Intel’s x86 Hidden Control Mechanism

 Intel’s x86 Hidden Control Mechanism

Have you ever thought, “My computer has a mind of his own!” or said these words while working on it, “I didn’t tell him to do that!” If that’s the case (and I know from personal experience it’s true for me), then you probably won’t like to hear about what is hiding in your Intel’s processor chipset.

For the past couple of years, Intel has been making x86 processors that, apart from the advertised arithmetic logic unit (ALU) and the control unit (CU), also contain a secret microprocessor.

This 32-bit ARC microprocessor can be found in your chipset and its name is Intel Management Engine or just ME.

So, why is ME such a big deal? Well, because of what it can do. Without you even telling it to or even knowing about it.

That’s right; inside your computer is a microprocessor that “has a mind of its own”.

What’s the deal here? The deal is that, when you buy a computer with an Intel CPU (and that’s 79.4% vs. AMD’s 20.6% as of Q3 2018 according to Statista), you are also getting an extra microprocessor that can control your main processor. Whether you want it or not.

ME can Run Independently from the Main CPU

To make matters even more confusing (and a bit creepy), ME does not rely on the main CPU at all and works independently from it. That means, even if you put your computer to sleep and put it to a low-powered state (S3), ME can still work.

It gets even better. Some Intel chipsets have what is called Active Management Technology (AMT). This AMT is basically a successor of the older Intelligent Platform Management Interface (IPMI), but much more powerful, in that it can manage computers remotely. ME is capable of doing this by accessing any memory region and the main CPU doesn’t even have to know about these accesses.

But that’s not even the biggest problem. The big problem here is that ME is a Ring -3. What does that mean and what are “rings”?

Rings are layers of security or mechanisms used to protect computer system and data from malicious behaviour.  The original purpose of these rings, labeled 0 to 3 was to separate the kernel from the user mode and prevent the user mode code from interfering with the kernel. Between ring 0 (kernel) and ring 3 (applications), you’ll also find rings 1 and 2, which are there for device and OS drivers and have more privileges than ring 3, but not as much as ring 0.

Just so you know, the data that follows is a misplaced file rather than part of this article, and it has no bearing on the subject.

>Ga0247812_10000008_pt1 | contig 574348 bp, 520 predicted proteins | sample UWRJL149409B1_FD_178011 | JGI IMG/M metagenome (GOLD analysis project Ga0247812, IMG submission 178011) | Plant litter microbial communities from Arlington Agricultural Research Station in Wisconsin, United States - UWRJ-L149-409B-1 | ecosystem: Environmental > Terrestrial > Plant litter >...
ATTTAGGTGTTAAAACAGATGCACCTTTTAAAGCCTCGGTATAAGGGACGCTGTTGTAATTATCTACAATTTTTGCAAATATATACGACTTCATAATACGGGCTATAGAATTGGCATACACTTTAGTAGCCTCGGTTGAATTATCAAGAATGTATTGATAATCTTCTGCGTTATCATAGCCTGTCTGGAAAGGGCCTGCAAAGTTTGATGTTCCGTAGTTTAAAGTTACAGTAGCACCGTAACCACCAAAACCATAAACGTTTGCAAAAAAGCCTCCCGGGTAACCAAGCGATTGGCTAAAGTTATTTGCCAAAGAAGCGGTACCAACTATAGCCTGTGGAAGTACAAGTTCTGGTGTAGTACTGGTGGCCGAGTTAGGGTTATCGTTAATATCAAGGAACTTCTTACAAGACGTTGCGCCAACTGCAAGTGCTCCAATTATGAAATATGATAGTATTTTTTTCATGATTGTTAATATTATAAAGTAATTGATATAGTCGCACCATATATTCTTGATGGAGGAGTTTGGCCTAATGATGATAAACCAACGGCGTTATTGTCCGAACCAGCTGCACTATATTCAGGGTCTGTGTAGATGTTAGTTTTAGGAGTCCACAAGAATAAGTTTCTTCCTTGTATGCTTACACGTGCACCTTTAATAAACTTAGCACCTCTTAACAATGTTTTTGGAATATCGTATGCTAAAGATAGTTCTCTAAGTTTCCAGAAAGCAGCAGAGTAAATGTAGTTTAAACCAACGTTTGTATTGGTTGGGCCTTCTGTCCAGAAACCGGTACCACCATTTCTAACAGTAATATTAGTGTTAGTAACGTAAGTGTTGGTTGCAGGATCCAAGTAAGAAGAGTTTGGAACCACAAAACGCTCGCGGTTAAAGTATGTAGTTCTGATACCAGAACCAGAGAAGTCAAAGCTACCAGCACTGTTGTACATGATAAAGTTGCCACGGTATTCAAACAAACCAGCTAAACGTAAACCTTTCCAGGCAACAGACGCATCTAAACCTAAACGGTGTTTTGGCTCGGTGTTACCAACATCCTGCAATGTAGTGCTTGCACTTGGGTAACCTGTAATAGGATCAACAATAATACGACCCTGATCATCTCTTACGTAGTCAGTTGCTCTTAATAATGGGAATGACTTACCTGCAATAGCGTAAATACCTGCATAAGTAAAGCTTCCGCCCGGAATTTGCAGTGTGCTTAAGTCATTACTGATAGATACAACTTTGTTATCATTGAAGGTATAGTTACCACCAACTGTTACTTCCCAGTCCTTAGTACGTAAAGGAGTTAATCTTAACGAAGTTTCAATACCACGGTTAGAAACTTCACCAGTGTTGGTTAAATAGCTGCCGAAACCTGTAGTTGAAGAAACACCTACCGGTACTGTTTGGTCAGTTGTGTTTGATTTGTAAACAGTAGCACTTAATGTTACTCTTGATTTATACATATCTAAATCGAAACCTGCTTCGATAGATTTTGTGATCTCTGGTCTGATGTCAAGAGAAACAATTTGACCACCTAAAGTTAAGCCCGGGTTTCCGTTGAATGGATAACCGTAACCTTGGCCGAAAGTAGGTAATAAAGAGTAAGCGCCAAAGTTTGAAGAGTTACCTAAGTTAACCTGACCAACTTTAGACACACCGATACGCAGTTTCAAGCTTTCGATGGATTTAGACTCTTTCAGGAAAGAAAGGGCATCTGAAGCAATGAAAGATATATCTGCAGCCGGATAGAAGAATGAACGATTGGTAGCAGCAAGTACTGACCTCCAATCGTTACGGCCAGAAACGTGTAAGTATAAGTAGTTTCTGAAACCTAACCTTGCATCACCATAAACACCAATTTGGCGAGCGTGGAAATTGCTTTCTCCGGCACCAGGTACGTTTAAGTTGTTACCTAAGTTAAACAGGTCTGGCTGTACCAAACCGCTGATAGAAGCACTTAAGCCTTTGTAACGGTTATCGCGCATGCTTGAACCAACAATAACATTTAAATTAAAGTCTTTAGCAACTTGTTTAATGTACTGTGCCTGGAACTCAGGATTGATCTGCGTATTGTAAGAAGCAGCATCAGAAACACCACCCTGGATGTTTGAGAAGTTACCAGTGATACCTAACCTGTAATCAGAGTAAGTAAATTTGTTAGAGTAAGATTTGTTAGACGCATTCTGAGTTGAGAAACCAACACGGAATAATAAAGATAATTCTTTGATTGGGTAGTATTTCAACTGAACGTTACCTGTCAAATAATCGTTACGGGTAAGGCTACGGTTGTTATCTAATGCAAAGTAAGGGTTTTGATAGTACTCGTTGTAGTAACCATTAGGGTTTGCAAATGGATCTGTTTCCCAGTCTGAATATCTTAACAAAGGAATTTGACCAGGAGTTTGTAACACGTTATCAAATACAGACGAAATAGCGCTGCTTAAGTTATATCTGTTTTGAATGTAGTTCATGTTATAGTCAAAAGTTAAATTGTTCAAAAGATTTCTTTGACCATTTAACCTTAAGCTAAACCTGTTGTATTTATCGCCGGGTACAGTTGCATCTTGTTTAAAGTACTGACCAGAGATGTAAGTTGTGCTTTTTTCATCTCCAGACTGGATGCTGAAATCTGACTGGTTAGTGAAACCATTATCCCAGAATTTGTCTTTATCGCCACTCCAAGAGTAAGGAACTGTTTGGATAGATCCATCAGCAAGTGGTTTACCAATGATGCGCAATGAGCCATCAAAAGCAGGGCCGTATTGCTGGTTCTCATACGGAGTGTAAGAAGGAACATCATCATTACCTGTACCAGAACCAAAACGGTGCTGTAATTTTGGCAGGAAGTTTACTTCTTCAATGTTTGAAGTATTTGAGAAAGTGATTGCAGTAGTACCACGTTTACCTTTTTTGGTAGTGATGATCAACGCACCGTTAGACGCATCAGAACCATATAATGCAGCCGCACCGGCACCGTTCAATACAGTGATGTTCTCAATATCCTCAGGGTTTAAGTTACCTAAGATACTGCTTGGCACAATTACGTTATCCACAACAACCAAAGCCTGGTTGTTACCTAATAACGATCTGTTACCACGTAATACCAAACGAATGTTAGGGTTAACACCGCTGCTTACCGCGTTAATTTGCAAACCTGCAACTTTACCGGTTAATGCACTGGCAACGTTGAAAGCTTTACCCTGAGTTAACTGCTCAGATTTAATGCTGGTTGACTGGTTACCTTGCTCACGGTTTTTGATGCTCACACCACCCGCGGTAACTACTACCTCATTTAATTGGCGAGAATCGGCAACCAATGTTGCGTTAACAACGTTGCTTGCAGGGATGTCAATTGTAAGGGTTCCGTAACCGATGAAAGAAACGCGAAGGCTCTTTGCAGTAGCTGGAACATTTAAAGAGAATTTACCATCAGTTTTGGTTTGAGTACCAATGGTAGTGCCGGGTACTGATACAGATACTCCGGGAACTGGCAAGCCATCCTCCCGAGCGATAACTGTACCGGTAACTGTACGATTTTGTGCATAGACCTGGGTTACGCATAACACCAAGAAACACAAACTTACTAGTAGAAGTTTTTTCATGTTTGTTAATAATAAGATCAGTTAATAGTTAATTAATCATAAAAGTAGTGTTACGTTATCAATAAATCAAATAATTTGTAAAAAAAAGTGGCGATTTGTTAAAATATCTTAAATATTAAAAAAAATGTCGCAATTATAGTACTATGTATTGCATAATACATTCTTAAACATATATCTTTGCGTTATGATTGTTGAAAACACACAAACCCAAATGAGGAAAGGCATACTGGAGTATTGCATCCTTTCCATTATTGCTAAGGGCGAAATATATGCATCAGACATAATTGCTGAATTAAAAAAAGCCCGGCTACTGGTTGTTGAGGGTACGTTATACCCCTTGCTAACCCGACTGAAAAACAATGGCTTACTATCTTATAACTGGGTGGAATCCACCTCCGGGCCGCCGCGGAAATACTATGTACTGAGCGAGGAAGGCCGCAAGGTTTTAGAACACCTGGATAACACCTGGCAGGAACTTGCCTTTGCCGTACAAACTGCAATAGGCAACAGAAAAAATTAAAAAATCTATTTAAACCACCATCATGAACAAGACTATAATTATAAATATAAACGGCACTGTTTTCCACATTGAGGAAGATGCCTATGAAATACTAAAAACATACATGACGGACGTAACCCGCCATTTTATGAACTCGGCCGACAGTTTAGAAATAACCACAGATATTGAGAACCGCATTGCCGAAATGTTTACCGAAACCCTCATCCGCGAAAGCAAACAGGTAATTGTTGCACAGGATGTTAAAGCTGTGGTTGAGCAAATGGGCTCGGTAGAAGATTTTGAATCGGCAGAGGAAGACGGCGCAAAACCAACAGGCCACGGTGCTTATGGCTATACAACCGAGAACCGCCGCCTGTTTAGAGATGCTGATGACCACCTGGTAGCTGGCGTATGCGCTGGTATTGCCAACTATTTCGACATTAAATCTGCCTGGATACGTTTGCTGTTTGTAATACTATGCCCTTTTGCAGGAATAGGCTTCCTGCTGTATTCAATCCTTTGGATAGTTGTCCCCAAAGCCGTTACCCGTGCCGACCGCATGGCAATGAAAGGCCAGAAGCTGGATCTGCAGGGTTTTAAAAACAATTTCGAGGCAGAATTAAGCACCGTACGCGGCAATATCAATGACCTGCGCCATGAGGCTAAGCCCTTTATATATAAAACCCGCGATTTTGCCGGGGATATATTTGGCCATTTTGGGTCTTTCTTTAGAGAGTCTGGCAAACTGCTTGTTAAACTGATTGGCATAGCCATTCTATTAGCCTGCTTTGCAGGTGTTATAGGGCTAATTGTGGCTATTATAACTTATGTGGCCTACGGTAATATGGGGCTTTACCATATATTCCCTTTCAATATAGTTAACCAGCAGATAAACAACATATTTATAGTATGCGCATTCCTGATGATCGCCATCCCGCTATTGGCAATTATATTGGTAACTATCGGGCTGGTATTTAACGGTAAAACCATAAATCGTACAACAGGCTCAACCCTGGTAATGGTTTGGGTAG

However, ME runs on ring -3 as we already stated. That means it has the most privileges in a way that also means it is the most vulnerable and a skilled hacker could exploit it as a backdoor. Or, as hacker Damien Zammit said back in 2016,

“When these are eventually compromised, they’ll expose all affected systems to nearly unkillable, undetectable rootkit attacks.”

Of course, Intel has denied that ME can be used as a backdoor, saying:

Intel does not put backdoors in its products nor do our products give Intel control or access to computing systems without the explicit permission of the end user. In short, Intel does not participate in efforts to decrease security in technology.

Researchers Find ME Vulnerabilities

But this didn’t satisfy the security community all that much and soon enough, efforts have been made to see if the ME could be disabled. For a long time, this wasn’t even possible but thanks to NSA of all people, it can now be done.

Namely, Mark Ermolov and Maxim Goryachy from Positive Technologies found an undocumented High Assurance Platform (HAP) program inside the firmware. Oh yes, HAP was developed by the NSA in case you didn’t know that.

What the two researchers found was a field named “reserve HAP”. This undocumented field could be used to set the HAP to “1” (true). What this basically means is that it can be used to disable ME.

Intel Finds Several Security Flaws

Thanks to this, Intel said it has “identified several security vulnerabilities that could potentially place impacted platforms at risk” and also said that it has performed a security review of their Management Engine (ME), Server Platform Services (SPS) and Trusted Execution Engine (TXE).

According to Intel itself, these security flaws could allow hackers to impersonate any of these three mechanisms and “”load and execute arbitrary code outside the visibility of the user and OS”.

Then, in December last year, Intel put a hardware lock on its ME code in order to prevent downgrade attacks and defend against patch rollbacks. According to a Intel Technical Advisory as of ME version 12, the chip’s Security Version Number (SVN) “will be saved permanently in Field Programmable Fuses (FPFs) as a means to mitigate physically downgrading Intel ME [firmware] to a lower SVN”.

Once the Field Programmable Fuses are set, they basically become Read-Only Memory (ROM) and you can’t change them. This then allows the security measures of the computer to detect what version of the firmware it is running and therefore prevent a version rollback.

Of course, hackers can still use fault injection attacks or simply physically alter it. It looks like we’ll have to wait a little longer for a full-proof solution when it comes to ME chipsets.

Oh, and if you’re thinking of disabling ME yourself, you can’t. In anything newer than the Intel Core 2 series, if the system is designed to have ME but can’t find it or it’s corrupted in any way, the system will simply not boot.

In other words, it can be done, but it’s one of those “do it at your own risk” situations. Namely, if you are not afraid of destroying your computer for good.


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